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The Dartmouth
June 13, 2024 | Latest Issue
The Dartmouth

Dunleavy: Deceptive Content

AI-generated content must include direct disclosures to combat political disinformation.

With the advent of low-cost artificial intelligence tools, public interest in artificial intelligence generated content has skyrocketed. Anyone — from preteens to senior campaign staffers — can now create complex, personalized audio, images and text by simply entering keywords into AI content creation tools. The result is an easily accessible weapon in spreading disinformation created to manipulate the public. Thus, the U.S. must mandate that AI content creation tools mark their content with a direct disclosure watermark, with legal repercussions if users modify or remove the watermark. Failure to quickly regulate AI-generated content will overwhelm private institutions’ ability to prevent disinformation and further erode trust in politics.

Manipulated digital content is not new. For years, social media users and bots have spread fake comments, emails, posts and screenshots of real content edited to communicate something other than the original creator’s intent. However, AI tools such as Midjourney now allow users to easily create realistic content instead of clumsily altering existing material. This heightened degree of realism, along with the sheer volume of such fabrications, is making it increasingly difficult for some viewers to distinguish between authentic and AI-generated audio, photos and videos. 

The AI arms race among tech companies is leading to rapid development of AI content creation tools that are even capable of deceiving experts. For example, in a University of South Florida study, linguistic experts correctly recognized research abstracts as AI-generated only 38.9% of the time. In a 2022 study, untrained participants’ brain activity correctly distinguished human faces from AI-generated faces only about half of the time. When verbally identifying the real faces from the AI-generated faces, participants stated the correct answer a mere 37% of the time. In May, an AI-generated image of an explosion near the Pentagon captioned  “Large explosion near The Pentagon Complex in Washington, D.C. – Initial report,” went viral on Twitter.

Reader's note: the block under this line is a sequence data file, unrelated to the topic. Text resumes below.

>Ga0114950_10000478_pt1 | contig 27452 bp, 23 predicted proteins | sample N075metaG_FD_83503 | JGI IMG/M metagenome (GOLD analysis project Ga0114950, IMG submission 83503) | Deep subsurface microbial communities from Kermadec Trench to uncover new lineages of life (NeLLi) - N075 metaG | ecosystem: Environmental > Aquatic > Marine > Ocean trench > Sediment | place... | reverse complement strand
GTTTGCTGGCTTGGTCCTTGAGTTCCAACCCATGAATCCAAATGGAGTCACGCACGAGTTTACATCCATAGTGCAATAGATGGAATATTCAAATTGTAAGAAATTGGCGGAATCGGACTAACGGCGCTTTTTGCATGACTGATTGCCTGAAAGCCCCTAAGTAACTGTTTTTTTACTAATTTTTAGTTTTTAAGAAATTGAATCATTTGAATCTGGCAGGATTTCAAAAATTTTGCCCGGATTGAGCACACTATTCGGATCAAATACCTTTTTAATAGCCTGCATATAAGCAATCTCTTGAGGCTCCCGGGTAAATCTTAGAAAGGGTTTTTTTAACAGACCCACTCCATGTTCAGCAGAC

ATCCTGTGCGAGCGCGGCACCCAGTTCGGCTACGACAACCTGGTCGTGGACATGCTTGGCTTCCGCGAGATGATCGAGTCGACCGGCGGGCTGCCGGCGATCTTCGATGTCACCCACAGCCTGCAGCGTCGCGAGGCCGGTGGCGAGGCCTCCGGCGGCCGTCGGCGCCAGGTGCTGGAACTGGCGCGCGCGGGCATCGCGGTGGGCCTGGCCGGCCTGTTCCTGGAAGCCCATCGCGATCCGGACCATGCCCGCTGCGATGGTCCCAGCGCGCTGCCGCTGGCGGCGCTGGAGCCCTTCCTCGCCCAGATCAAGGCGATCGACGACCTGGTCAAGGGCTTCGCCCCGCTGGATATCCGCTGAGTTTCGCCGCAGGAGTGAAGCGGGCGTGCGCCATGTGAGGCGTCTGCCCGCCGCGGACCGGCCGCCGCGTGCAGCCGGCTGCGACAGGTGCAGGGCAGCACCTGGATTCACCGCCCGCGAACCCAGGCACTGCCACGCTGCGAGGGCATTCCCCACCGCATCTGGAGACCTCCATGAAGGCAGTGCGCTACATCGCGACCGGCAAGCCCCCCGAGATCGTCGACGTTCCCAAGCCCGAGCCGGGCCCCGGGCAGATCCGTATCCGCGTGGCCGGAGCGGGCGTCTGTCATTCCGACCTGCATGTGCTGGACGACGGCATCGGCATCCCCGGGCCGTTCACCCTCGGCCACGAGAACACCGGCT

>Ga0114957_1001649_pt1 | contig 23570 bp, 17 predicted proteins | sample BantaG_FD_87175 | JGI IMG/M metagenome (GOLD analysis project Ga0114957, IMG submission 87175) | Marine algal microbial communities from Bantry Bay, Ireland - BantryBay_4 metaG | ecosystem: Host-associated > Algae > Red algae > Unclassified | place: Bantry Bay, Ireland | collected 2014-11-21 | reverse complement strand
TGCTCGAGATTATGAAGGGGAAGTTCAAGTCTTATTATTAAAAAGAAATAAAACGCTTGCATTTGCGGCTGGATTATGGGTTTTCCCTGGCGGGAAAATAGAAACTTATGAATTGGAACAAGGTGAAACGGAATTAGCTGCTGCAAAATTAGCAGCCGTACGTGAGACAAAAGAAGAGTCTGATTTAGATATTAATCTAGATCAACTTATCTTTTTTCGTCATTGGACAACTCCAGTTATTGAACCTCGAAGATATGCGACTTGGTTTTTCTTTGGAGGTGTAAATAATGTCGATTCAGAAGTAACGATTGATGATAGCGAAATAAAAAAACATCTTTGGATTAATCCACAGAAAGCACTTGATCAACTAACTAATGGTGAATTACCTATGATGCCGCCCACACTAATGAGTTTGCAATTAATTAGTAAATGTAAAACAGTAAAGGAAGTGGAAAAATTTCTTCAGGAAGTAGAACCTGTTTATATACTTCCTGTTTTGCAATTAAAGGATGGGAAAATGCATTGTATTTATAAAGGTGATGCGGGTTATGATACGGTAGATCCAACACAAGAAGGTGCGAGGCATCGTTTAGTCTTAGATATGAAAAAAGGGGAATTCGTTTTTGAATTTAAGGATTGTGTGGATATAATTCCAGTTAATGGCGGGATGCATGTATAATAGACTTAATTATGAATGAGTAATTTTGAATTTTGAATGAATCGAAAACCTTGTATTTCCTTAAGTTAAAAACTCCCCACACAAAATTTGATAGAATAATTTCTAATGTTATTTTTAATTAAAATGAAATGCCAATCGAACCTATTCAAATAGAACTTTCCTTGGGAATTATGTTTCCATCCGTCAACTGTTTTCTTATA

AI generated content is the perfect vehicle for political disinformation. Users could create videos of a presidential candidate belittling their voting base, confessing to a crime or harassing employees. Audio could impersonate political staffers over the phone and could instruct voters to cast their votes on the wrong day or at the wrong location. It could even imitate the voice of a political candidate and falsely announce their withdrawal from the race. The possibilities are endless.

Political campaigns are already using AI-generated content. In May, former President Donald Trump posted a video of CNN host Anderson Cooper saying, “Trump just ripped us a new one here on CNN’s live presidential debate,” — a line Cooper never said — which, in many ways, would appear as praise by Trump supporters that view CNN as biased, leftist media. In June, a Gov. Ron DeSantis, R-Fla., campaign attack ad used AI-generated photos of Trump hugging Anthony Fauci, former chief medical advisor to Trump, and, in one picture, kissing him on the forehead. The photos were intermixed with real audio, photos and video without disclosing the presence of false AI-generated images.

The government and other platforms are already looking into regulating the official political use of AI-generated content. The public’s amazement surrounding ChatGPT has set an agenda of deciding what role, if any, the government should play in increasingly powerful AI. In August, the Federal Election Commission announced a public comment period on whether current rules forbidding fraudulent campaign advertising should apply to AI-generated content. In tandem, Google announced it will require political ads displayed on its platforms to clearly identify any AI-generated or AI-modified content beginning in November, which will surely assist in global efforts to manage politicians’ misuse of AI.